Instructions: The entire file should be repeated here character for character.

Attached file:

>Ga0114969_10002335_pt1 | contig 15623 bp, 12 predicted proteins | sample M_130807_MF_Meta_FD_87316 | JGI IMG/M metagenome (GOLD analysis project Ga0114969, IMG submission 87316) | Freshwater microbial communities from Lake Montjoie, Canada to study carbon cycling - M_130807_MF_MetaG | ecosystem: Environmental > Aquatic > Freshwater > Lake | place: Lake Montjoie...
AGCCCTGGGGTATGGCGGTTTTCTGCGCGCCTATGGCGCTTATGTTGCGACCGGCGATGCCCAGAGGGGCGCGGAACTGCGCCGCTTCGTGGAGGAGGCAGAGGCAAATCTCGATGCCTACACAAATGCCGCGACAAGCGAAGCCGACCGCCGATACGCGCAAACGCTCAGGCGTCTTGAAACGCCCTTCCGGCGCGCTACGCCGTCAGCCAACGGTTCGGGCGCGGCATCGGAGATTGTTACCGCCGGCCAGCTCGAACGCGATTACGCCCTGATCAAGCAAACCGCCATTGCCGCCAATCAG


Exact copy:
>Ga0114969_10002335_pt1 | contig 15623 bp, 12 predicted proteins | sample M_130807_MF_Meta_FD_87316 | JGI IMG/M metagenome (GOLD analysis project Ga0114969, IMG submission 87316) | Freshwater microbial communities from Lake Montjoie, Canada to study carbon cycling - M_130807_MF_MetaG | ecosystem: Environmental > Aquatic > Freshwater > Lake | place: Lake Montjoie...
AGCCCTGGGGTATGGCGGTTTTCTGCGCGCCTATGGCGCTTATGTTGCGACCGGCGATGCCCAGAGGGGCGCGGAACTGCGCCGCTTCGTGGAGGAGGCAGAGGCAAATCTCGATGCCTACACAAATGCCGCGACAAGCGAAGCCGACCGCCGATACGCGCAAACGCTCAGGCGTCTTGAAACGCCCTTCCGGCGCGCTACGCCGTCAGCCAACGGTTCGGGCGCGGCATCGGAGATTGTTACCGCCGGCCAGCTCGAACGCGATTACGCCCTGATCAAGCAAACCGCCATTGCCGCCAATCAG